This thought has led me here, where in a mix of curiosity and boredom, I will try and list every paid job I’ve ever worked, no matter how short my time there was. Let’s start at the beginning…

2002-2004: ST – Elevator Operator, Arcade Attendant
2004-2005: IT – Usher, Cashier, Parking Lot Attendant
2005-2005: ES – Breakfast Hostess
2006-2006: ST – Projectionist, Reservation Agent, Cashier
2006-2006: IT – Usher, Cashier, Parking Lot Attendant
2007-2007: OSI – Server
2007-2007: IT – Usher, Cashier, Parking Lot Attendant
2007-2011: NFT – Tourism Counsellor
2008-2008: CNH – Reservation Agent
2010-2011: ABM – Customer Service Representative
2011-2012: SCCN – Usher, Parking Lot Attendant, Cashier
2011-2012: SKI – Programs Assistant (Intern)
2012-2012: BT – Telemarketer
2012-2012: CRUK – Telephone Fundraiser
2012-2012: NHM – Retail Sales Associate
2012-2012: EB – Watch Salesperson
2012-2012: PS – Receptionist
2013-2013: VFTS – Project Coordinator, Customer Service Representative
2013-2013: SCCN – Front of House Coordinator
2013-2014: VFTS – Administrator, Customer Service Representative
2013-2014: TWC – Museum Services Assistant
2014-2014: SKUK – Communications Coordinator (Intern)
2014-2014: BRC – MAPS Assistant (Intern)
2014-2014: MCS – Supporter Donations Assistant
2014-2014: HNC – Ticket Taker, Poncho Distributor, People Counter
2014-2015: CI – Front Desk Agent
2015-2017: CC – Visitor Services Officer
2015-2016: MC – Ticket Agent, Cash Room Clerk
2015-2016: ON – Retail Sales Associate
2016-2016: SK – Brand Specialist
2016-2016: HS – Project Coordinator
2016-2016: OTW – Communications Coordinator (Intern)
2016-2016: CX – Technical Support Representative
2017-2017: REV – Transcriber

There are over 30 employers on this list (though some are listed several times, for example IM, which I quit and returned to three times), and I feel quite certain that there’s one or two that I’ve completely forgotten, and will come to me later!

And boy, does this list make me feel like a flake! But in my defense, I spent highschool and university working summer jobs in a tourist town, where you typically had to find new employment at the end of ever summer season AND needed to procure multiple jobs in order to work 40 hours per week. After that I moved to London where I worked as temp, so several of these were just short-term contracts. And from 2014 onward you’re looking at upwards of four jobs held at one time just to pay the bills.

Oh, the joys of precarious employment!

Can you list all of your jobs?

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The Anxious Wanderer Returns, Take Two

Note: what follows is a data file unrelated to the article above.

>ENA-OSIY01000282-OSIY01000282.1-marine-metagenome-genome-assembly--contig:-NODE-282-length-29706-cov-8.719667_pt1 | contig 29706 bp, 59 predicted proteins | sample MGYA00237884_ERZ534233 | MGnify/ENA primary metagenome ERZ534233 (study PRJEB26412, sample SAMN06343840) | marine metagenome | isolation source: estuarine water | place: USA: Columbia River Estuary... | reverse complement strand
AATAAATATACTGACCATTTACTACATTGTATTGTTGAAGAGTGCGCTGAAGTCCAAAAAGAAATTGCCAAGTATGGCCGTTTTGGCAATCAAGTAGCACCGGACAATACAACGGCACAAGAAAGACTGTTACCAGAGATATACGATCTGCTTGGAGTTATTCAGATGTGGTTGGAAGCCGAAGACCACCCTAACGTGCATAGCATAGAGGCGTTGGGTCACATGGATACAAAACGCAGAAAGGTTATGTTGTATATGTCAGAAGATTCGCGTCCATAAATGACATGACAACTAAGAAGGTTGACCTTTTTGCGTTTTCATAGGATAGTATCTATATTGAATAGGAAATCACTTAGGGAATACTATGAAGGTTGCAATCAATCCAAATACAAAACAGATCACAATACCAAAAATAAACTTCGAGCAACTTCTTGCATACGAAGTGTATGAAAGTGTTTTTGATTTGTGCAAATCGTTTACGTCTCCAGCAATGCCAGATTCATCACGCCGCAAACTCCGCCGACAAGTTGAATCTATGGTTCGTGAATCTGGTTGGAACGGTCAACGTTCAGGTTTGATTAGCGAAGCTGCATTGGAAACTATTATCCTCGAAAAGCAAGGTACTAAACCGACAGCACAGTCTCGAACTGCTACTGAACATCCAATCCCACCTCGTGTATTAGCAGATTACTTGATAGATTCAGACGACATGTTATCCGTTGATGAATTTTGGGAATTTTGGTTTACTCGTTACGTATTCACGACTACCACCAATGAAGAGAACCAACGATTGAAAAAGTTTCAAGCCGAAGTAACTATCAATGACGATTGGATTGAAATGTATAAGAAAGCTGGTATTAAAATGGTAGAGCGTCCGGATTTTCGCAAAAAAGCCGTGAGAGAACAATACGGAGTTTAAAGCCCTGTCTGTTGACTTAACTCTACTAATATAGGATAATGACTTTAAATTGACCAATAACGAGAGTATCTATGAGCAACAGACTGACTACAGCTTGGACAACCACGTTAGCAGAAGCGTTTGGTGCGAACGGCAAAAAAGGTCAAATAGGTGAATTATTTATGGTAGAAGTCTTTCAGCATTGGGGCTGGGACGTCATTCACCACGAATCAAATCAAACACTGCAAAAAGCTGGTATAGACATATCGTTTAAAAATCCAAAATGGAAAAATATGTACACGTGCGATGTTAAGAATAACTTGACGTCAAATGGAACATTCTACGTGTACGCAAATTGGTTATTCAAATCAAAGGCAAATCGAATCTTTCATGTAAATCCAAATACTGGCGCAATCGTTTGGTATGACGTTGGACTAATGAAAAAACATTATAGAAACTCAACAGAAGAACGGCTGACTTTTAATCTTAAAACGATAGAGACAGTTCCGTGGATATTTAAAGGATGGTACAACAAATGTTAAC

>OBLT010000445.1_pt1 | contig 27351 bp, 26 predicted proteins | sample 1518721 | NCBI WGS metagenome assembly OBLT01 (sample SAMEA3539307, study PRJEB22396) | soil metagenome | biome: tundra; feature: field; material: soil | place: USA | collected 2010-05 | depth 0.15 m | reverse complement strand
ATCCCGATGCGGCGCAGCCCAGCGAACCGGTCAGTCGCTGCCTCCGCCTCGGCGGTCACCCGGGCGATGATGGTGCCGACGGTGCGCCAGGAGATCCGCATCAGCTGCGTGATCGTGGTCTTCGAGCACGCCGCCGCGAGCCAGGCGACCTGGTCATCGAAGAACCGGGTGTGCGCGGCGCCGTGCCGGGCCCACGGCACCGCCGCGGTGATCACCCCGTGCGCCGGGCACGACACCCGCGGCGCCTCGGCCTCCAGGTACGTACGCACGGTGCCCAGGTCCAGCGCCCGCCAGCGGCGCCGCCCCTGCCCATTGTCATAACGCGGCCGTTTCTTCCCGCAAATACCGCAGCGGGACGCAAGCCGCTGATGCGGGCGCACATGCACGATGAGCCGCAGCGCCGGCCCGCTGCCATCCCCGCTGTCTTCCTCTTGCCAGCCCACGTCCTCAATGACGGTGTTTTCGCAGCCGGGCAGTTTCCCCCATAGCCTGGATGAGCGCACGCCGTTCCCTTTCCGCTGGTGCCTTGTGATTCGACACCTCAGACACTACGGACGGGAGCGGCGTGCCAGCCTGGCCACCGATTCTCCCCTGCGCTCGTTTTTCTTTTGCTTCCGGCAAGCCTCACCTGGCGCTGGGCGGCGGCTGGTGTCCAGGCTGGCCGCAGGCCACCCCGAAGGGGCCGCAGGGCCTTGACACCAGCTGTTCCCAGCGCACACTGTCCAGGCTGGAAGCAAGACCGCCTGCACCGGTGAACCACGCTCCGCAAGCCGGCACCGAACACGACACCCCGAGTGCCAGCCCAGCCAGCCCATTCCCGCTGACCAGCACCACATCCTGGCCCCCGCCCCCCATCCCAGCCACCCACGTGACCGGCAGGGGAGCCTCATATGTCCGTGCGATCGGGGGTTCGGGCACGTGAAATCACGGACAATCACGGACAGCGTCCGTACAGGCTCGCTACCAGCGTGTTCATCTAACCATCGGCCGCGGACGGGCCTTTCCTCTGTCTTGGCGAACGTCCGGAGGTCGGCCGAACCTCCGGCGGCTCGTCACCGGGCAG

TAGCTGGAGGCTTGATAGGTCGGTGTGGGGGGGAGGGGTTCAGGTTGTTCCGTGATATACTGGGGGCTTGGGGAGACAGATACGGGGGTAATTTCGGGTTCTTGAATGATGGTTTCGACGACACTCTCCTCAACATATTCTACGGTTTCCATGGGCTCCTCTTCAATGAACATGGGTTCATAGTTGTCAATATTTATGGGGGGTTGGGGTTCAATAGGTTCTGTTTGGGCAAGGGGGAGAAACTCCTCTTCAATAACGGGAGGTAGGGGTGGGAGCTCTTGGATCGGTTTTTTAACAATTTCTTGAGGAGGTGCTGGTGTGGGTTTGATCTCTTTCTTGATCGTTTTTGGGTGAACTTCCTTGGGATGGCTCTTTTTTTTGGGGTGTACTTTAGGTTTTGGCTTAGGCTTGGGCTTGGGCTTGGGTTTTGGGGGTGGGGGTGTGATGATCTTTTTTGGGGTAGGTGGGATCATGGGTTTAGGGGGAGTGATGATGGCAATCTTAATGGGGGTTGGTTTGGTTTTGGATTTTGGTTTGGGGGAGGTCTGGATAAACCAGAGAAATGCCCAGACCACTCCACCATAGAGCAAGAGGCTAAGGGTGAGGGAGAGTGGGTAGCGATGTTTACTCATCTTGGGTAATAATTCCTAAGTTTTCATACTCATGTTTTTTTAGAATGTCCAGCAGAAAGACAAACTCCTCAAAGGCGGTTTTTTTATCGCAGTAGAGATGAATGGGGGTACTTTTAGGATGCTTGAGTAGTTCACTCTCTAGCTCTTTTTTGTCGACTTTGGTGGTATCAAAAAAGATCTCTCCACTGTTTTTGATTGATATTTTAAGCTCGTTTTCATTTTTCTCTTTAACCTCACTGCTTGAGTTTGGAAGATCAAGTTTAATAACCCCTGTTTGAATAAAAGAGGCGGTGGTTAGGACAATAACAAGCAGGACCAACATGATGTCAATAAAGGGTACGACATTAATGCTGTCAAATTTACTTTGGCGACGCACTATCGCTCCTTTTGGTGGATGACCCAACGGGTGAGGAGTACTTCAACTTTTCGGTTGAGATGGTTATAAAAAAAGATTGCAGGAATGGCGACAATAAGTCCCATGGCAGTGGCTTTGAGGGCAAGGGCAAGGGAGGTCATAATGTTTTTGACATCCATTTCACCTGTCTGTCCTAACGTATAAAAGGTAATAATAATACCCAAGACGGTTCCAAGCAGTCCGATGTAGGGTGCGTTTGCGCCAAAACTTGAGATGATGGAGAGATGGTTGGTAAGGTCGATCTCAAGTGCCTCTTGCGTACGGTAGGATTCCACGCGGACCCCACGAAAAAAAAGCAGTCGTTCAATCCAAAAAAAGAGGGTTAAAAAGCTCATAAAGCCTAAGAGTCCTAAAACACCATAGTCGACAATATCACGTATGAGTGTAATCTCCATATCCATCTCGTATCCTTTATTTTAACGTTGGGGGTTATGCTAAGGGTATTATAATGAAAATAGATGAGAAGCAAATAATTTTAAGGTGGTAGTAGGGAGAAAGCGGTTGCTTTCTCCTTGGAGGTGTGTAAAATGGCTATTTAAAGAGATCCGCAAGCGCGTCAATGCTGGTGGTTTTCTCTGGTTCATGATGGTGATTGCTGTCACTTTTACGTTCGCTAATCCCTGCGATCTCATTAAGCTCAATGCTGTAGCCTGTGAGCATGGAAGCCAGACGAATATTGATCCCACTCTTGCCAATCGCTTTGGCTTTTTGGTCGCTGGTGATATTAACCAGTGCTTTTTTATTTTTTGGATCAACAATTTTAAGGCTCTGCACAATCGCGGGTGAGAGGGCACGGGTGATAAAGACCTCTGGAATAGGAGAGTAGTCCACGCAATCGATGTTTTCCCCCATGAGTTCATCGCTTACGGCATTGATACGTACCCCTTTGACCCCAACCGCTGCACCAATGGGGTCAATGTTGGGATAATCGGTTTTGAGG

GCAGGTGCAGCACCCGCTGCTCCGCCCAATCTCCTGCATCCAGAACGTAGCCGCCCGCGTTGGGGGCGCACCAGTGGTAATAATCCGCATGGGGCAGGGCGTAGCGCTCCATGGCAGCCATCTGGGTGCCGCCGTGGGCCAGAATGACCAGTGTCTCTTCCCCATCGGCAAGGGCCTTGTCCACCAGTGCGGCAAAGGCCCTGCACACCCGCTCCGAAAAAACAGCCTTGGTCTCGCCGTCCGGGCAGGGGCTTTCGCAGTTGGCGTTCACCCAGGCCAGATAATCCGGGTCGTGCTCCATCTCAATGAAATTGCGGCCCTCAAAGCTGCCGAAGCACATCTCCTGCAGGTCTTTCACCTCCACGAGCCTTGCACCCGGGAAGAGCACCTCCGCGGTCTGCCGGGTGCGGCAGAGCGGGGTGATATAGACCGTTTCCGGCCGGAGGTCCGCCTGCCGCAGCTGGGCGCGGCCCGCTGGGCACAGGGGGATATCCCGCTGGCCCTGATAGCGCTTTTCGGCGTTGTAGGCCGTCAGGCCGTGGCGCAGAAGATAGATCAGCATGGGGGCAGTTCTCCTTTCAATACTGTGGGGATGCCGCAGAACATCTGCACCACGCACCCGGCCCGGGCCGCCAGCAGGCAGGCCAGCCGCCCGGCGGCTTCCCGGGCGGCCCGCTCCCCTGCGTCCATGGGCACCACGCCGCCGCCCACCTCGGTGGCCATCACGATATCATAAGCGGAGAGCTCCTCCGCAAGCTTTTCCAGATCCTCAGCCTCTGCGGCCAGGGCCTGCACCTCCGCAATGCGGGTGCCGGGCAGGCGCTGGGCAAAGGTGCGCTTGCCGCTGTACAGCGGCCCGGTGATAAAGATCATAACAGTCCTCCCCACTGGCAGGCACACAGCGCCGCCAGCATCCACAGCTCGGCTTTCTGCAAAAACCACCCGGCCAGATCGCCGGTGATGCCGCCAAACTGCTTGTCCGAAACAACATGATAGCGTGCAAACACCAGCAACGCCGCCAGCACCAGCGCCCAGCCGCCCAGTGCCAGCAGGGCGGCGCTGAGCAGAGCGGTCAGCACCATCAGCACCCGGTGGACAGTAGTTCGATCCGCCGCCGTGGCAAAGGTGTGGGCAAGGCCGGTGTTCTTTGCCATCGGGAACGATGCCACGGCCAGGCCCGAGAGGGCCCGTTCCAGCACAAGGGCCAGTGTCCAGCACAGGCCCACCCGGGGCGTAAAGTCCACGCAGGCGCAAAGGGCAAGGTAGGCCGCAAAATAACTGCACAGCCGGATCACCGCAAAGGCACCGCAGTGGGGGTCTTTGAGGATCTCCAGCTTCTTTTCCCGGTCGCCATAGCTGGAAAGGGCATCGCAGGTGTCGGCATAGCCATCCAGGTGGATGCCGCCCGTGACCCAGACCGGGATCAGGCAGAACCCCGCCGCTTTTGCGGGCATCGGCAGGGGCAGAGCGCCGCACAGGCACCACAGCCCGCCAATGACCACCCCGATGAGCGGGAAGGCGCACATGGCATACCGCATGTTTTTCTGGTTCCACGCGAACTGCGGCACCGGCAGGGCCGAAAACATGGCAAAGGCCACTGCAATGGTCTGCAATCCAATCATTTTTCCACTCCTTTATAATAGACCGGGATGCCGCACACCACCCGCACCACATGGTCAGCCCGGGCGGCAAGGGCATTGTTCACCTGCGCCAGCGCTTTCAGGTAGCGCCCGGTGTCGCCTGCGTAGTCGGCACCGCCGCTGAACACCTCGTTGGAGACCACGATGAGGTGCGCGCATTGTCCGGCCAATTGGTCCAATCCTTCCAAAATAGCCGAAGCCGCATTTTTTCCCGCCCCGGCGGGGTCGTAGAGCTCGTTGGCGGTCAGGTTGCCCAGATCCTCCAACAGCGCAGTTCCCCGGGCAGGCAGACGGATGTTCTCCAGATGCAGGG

In three short days I’ll be in a rental car driving the Golden Circle in Iceland. I’ll be flying there from Toronto tomorrow, and meeting one of my dearest friends in the world in Reykjavik. Following a few days in the land of ice we’ll be flying back to her home in London, and later I will continue my adventures solo around England, Denmark, and Norway.

While this certainly isn’t my first time heading off on a grand adventure, it will be the first time since my anxiety has become so severe. And that, for me, makes this one of the most important trips I’ll ever take.

To say that the past two years have been hell is an understatement. In that time I’ve been diagnosed with panic disorder, panic psychosis, and severe chronic depression. I’ve been through periods where I was unable to leave the house. I’ve experienced emotions so severe than I didn’t know how to cope with them. I’ve had difficulty maintaining friendships, employment, and my own physical health. And just a few months ago I had bout of depression and anxiety so severe that I tried to take my own life.

In this time I’ve been on a dozen different medications, seen countless doctors, counsellors, and nurses, and been admitted to several outpatient and inpatient mental health programs.

In moments of panic it feels like my mind has turned against me, and convinced me that danger lurks around every corner. My attacks, which had always been unpleasant experiences, have become unbearable episodes of sheer terror. The frequent fear and stress have become all consuming, and over the years has slowly chipped away at every aspect of my life.

Even in periods when the attacks, anxiety, and depression are less intense, I’ve discovered that it’s difficult to enjoy things I once loved, like theatre and travel. In the past few years these things have provided me with little more than fear and nausea. At one point I even thought that perhaps I’d just stop partaking, because what was the point?

But, at the end of day, I just couldn’t bring myself to give up my last semblance of hope. So in the spirit of ‘go big, or go home’, I’ve decided to get over my fears by visiting three countries I’ve never stepped foot into before (two of them on my own). I’m also giving myself London, because it’s the love of my life.

And I refuse to let my anxieties take it, or anything, away from me.

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Locked Up

Exactly one month ago I was released from the hospital after spending 7 days on a mandatory hold inside of the psychiatric unit. It was undoubtedly the worst week of my life, and the lowest point I’ve reached during my decade long struggle with mental illness.

During and following my hold I didn’t tell many people about what was happening. Partly because I was embarrassed and ashamed, and partly because I simply didn’t know how to talk about it. I still don’t, to be completely honest. But despite that, I’m writing now because I feel it’s important to say something. It may not be the correct thing, or what people want to hear, but the one thing I know is that keeping quiet out of shame only perpetuates stigma.